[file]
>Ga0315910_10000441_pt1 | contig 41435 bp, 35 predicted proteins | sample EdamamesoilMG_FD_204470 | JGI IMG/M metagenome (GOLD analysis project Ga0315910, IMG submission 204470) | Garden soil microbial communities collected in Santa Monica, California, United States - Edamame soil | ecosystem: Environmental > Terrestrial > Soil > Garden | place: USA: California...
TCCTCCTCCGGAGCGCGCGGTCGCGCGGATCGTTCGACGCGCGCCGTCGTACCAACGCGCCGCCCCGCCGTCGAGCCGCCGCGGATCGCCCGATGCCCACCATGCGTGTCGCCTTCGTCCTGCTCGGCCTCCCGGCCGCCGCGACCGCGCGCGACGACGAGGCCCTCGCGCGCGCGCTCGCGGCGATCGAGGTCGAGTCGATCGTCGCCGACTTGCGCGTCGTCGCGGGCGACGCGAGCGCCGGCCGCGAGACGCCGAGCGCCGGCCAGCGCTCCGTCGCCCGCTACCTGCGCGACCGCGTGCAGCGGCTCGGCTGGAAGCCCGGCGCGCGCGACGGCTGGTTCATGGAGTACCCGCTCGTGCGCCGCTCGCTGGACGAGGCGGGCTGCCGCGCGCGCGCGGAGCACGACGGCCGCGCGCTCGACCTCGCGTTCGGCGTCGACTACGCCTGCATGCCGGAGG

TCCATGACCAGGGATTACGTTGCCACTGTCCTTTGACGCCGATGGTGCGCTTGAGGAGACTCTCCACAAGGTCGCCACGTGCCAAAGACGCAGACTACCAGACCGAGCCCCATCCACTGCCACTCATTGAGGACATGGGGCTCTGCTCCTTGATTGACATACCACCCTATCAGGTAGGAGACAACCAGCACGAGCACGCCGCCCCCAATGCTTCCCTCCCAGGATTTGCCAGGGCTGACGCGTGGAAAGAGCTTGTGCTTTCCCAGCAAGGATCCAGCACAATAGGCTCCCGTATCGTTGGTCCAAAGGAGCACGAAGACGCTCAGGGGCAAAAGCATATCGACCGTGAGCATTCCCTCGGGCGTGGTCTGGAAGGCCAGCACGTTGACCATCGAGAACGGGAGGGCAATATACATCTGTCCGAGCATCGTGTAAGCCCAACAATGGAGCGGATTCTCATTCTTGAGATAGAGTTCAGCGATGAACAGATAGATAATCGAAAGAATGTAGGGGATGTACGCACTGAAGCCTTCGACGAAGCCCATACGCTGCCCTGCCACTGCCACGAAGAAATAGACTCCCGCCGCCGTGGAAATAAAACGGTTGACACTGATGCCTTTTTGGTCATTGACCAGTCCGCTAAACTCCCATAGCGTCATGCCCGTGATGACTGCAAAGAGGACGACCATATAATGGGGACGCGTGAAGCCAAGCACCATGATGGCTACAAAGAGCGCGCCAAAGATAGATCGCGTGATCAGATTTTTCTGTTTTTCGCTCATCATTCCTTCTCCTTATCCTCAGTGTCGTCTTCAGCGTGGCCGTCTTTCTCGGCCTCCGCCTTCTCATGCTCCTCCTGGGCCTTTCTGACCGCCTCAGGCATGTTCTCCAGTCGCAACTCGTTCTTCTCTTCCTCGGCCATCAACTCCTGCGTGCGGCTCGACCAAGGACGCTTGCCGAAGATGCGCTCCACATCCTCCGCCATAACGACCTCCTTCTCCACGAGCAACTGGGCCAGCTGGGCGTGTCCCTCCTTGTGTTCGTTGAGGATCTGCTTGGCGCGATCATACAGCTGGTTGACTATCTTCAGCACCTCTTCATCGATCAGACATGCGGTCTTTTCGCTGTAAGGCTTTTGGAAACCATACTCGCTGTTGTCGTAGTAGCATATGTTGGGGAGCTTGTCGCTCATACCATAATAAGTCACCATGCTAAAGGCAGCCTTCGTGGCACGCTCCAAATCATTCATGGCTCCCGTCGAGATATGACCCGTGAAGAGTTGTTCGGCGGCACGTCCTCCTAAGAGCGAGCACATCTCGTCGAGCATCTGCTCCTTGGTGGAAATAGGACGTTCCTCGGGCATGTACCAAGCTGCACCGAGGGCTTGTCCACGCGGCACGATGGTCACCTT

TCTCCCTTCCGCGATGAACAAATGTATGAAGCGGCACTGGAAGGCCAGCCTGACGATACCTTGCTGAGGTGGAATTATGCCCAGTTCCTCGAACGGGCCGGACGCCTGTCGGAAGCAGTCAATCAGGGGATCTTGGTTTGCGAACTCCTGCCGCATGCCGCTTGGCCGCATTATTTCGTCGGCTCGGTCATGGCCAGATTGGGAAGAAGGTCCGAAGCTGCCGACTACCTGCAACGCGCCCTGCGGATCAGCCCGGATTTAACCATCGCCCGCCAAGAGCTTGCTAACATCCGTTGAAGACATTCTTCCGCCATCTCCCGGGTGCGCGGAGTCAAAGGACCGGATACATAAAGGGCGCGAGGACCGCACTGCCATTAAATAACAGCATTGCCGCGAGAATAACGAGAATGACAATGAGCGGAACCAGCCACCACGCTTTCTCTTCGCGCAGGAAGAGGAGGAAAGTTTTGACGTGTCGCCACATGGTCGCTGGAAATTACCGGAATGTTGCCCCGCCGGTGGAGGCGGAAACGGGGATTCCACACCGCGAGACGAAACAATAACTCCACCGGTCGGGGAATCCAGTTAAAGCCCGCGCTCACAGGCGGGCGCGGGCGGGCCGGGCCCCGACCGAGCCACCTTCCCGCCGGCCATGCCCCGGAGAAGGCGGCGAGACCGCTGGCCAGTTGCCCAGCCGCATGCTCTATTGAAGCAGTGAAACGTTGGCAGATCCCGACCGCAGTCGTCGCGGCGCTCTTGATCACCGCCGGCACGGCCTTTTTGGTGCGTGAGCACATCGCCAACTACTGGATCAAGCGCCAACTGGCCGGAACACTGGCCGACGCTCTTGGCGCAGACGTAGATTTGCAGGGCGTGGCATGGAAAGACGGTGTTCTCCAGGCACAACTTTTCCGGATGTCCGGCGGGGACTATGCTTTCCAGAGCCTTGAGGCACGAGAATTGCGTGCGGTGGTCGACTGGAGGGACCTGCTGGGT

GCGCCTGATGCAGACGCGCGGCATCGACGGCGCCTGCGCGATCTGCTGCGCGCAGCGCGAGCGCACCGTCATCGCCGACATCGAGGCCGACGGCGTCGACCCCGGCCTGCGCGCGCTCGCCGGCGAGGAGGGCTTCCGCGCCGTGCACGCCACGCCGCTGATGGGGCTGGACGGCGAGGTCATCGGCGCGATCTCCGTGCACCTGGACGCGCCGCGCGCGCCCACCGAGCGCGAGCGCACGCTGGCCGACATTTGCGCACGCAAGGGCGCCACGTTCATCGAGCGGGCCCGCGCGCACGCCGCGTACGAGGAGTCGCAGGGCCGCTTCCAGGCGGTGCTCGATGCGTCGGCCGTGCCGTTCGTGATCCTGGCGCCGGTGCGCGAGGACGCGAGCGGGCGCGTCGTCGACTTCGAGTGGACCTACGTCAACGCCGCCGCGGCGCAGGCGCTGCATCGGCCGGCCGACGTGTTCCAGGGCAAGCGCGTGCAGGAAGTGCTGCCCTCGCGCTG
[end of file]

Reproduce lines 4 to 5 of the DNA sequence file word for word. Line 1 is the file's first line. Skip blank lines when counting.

TCTCCCTTCCGCGATGAACAAATGTATGAAGCGGCACTGGAAGGCCAGCCTGACGATACCTTGCTGAGGTGGAATTATGCCCAGTTCCTCGAACGGGCCGGACGCCTGTCGGAAGCAGTCAATCAGGGGATCTTGGTTTGCGAACTCCTGCCGCATGCCGCTTGGCCGCATTATTTCGTCGGCTCGGTCATGGCCAGATTGGGAAGAAGGTCCGAAGCTGCCGACTACCTGCAACGCGCCCTGCGGATCAGCCCGGATTTAACCATCGCCCGCCAAGAGCTTGCTAACATCCGTTGAAGACATTCTTCCGCCATCTCCCGGGTGCGCGGAGTCAAAGGACCGGATACATAAAGGGCGCGAGGACCGCACTGCCATTAAATAACAGCATTGCCGCGAGAATAACGAGAATGACAATGAGCGGAACCAGCCACCACGCTTTCTCTTCGCGCAGGAAGAGGAGGAAAGTTTTGACGTGTCGCCACATGGTCGCTGGAAATTACCGGAATGTTGCCCCGCCGGTGGAGGCGGAAACGGGGATTCCACACCGCGAGACGAAACAATAACTCCACCGGTCGGGGAATCCAGTTAAAGCCCGCGCTCACAGGCGGGCGCGGGCGGGCCGGGCCCCGACCGAGCCACCTTCCCGCCGGCCATGCCCCGGAGAAGGCGGCGAGACCGCTGGCCAGTTGCCCAGCCGCATGCTCTATTGAAGCAGTGAAACGTTGGCAGATCCCGACCGCAGTCGTCGCGGCGCTCTTGATCACCGCCGGCACGGCCTTTTTGGTGCGTGAGCACATCGCCAACTACTGGATCAAGCGCCAACTGGCCGGAACACTGGCCGACGCTCTTGGCGCAGACGTAGATTTGCAGGGCGTGGCATGGAAAGACGGTGTTCTCCAGGCACAACTTTTCCGGATGTCCGGCGGGGACTATGCTTTCCAGAGCCTTGAGGCACGAGAATTGCGTGCGGTGGTCGACTGGAGGGACCTGCTGGGT

GCGCCTGATGCAGACGCGCGGCATCGACGGCGCCTGCGCGATCTGCTGCGCGCAGCGCGAGCGCACCGTCATCGCCGACATCGAGGCCGACGGCGTCGACCCCGGCCTGCGCGCGCTCGCCGGCGAGGAGGGCTTCCGCGCCGTGCACGCCACGCCGCTGATGGGGCTGGACGGCGAGGTCATCGGCGCGATCTCCGTGCACCTGGACGCGCCGCGCGCGCCCACCGAGCGCGAGCGCACGCTGGCCGACATTTGCGCACGCAAGGGCGCCACGTTCATCGAGCGGGCCCGCGCGCACGCCGCGTACGAGGAGTCGCAGGGCCGCTTCCAGGCGGTGCTCGATGCGTCGGCCGTGCCGTTCGTGATCCTGGCGCCGGTGCGCGAGGACGCGAGCGGGCGCGTCGTCGACTTCGAGTGGACCTACGTCAACGCCGCCGCGGCGCAGGCGCTGCATCGGCCGGCCGACGTGTTCCAGGGCAAGCGCGTGCAGGAAGTGCTGCCCTCGCGCTG